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Original Research: Pulmonary Procedures |

The Diagnosis of Neonatal Pulmonary Atelectasis Using Lung UltrasonographyUltrasound Diagnosis of Neonatal Atelectasis

Jing Liu, MD, PhD; Shui-Wen Chen, MD; Fang Liu, MD; Qiu-Ping Li, MD, PhD; Xiang-Yong Kong, MD, PhD; Zhi-Chun Feng, MD
Author and Funding Information

From the Department of Neonatology and NICU of Bayi Children’s Hospital (Drs J. Liu, Chen, F. Liu, Li, Kong, and Feng), Beijing Military General Hospital, Beijing; and Graduate School, Southern Medical University (Drs Chen and F. Liu), Guangzhou City, China.

CORRESPONDENCE TO: Jing Liu, MD, PhD, Department of Neonatology and NICU of Bayi Children’s Hospital, Beijing Military General Hospital, 5 Nanmen Cang, Dongcheng District, Beijing 100700, China; e-mail: Liujingbj@live.cn


FUNDING/SUPPORT: The authors have reported to CHEST that no funding was received for this study.

Reproduction of this article is prohibited without written permission from the American College of Chest Physicians. See online for more details.


Chest. 2015;147(4):1013-1019. doi:10.1378/chest.14-1306
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BACKGROUND:  Ultrasonography has been used for the diagnosis of many kinds of lung conditions, but few studies have investigated ultrasound for the diagnosis of neonatal pulmonary atelectasis (NAP). In this study, we evaluated the usefulness of lung ultrasonography for the diagnosis of NPA.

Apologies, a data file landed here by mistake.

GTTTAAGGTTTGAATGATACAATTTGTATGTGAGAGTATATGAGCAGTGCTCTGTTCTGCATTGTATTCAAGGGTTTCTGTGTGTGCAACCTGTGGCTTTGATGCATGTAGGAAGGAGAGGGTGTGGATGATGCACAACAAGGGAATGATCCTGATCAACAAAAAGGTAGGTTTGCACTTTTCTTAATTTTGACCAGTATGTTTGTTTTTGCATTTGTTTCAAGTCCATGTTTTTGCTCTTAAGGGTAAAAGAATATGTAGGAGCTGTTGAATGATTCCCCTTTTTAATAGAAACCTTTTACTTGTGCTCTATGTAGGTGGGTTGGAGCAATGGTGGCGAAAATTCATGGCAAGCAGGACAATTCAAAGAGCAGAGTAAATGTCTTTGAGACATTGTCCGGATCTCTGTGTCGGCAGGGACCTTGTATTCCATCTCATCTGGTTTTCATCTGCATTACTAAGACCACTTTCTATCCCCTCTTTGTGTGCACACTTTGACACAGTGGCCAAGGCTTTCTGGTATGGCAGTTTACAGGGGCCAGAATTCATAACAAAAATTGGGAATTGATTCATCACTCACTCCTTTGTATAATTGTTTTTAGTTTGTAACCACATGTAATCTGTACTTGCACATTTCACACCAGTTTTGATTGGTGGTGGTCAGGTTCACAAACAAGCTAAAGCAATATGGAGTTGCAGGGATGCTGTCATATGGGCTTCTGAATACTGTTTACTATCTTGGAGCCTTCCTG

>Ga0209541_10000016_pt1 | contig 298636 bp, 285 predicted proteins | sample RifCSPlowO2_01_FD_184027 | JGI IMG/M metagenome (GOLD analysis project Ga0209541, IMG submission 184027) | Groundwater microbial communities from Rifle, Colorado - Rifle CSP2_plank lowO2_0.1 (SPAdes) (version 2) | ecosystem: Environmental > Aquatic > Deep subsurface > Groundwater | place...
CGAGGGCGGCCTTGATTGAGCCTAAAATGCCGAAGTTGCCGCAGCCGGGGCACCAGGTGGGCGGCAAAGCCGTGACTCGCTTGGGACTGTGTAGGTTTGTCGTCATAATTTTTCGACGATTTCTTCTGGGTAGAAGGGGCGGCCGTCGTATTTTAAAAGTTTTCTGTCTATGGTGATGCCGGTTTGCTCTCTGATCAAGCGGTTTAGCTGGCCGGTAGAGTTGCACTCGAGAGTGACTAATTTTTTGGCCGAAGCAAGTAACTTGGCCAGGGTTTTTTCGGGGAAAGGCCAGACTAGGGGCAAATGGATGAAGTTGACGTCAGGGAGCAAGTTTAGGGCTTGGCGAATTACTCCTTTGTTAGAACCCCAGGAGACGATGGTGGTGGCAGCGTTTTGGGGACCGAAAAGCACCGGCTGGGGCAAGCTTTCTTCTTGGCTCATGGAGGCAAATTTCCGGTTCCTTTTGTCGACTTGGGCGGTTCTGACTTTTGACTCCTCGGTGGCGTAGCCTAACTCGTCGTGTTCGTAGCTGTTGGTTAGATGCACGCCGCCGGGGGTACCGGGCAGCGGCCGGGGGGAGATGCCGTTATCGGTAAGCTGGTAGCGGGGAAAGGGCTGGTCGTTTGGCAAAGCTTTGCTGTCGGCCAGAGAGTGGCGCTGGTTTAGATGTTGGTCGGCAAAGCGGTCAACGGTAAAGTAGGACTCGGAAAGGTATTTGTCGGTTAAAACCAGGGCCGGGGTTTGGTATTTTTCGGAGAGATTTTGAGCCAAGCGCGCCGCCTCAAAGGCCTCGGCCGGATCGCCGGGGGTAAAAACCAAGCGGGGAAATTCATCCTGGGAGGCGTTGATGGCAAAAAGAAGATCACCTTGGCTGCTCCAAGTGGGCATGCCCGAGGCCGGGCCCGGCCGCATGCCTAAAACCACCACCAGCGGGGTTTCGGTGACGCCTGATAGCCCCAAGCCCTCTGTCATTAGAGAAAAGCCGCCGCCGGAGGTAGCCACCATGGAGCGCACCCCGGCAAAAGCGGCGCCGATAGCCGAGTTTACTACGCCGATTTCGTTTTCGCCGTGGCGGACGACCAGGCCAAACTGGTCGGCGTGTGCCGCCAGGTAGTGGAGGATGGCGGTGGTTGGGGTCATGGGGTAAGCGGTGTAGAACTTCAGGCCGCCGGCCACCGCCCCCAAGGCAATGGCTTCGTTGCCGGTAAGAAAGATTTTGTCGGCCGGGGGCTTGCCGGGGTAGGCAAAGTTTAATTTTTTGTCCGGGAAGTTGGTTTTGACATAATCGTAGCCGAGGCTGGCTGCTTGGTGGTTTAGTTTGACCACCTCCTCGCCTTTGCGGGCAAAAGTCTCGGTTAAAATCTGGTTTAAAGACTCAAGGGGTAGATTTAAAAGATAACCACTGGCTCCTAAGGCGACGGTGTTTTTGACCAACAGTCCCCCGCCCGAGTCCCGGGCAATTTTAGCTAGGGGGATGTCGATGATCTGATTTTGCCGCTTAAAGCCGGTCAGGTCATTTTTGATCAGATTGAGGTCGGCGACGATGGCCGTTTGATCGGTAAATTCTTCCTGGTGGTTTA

METHODS:  From May 2012 to December 2013, 80 neonates with NPA and 50 neonates without lung disease were enrolled in this study. Each lung of every infant was divided into the anterior, lateral, and posterior regions by the anterior and posterior axillary lines. Each region was scanned carefully with the probe perpendicular or parallel to the ribs. The ultrasound findings were confirmed by chest radiograph (CXR) or CT scan.

RESULTS:  Sixty of the 80 patients with signs of NPA on lung ultrasound also had signs of NPA on CXR (termed focal-type atelectasis), and the other 20 patients had signs of NPA on chest CT scan while there were no abnormal findings on CXR (termed occult lung atelectasis). In patients with NPA, the main ultrasound findings were large areas of lung consolidation with clearly demarcated borders, air bronchograms, pleural line abnormalities, and absence of A-lines, as well as the presence of lung pulse and absence of lung sliding on real-time ultrasound. The sensitivity of lung ultrasonography for the diagnosis of NPA was 100%, whereas the sensitivity of CXR was 75%. Large areas of lung consolidation with clearly demarcated borders were only observed in patients with NPA.

CONCLUSIONS:  Lung ultrasonography is an accurate and reliable method for diagnosing NPA; most importantly, it can find those occult lung atelectasis that could not be detected on CXR. Routine lung ultrasonography is a useful method of diagnosing or excluding NPA in neonates.

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Video 1. Dynamic Air Bronchogram

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